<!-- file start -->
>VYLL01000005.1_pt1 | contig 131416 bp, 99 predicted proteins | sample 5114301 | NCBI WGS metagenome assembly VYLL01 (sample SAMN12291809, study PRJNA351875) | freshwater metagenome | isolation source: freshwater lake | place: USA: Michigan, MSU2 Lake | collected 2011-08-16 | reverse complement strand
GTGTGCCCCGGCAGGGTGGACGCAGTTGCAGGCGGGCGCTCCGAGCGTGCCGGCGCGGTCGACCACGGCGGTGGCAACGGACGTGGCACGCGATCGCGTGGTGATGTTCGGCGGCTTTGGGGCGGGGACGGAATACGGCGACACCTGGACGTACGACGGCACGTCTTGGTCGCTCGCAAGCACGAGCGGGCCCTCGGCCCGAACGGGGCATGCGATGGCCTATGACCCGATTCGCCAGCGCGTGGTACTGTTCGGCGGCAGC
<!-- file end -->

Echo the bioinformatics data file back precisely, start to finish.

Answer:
>VYLL01000005.1_pt1 | contig 131416 bp, 99 predicted proteins | sample 5114301 | NCBI WGS metagenome assembly VYLL01 (sample SAMN12291809, study PRJNA351875) | freshwater metagenome | isolation source: freshwater lake | place: USA: Michigan, MSU2 Lake | collected 2011-08-16 | reverse complement strand
GTGTGCCCCGGCAGGGTGGACGCAGTTGCAGGCGGGCGCTCCGAGCGTGCCGGCGCGGTCGACCACGGCGGTGGCAACGGACGTGGCACGCGATCGCGTGGTGATGTTCGGCGGCTTTGGGGCGGGGACGGAATACGGCGACACCTGGACGTACGACGGCACGTCTTGGTCGCTCGCAAGCACGAGCGGGCCCTCGGCCCGAACGGGGCATGCGATGGCCTATGACCCGATTCGCCAGCGCGTGGTACTGTTCGGCGGCAGC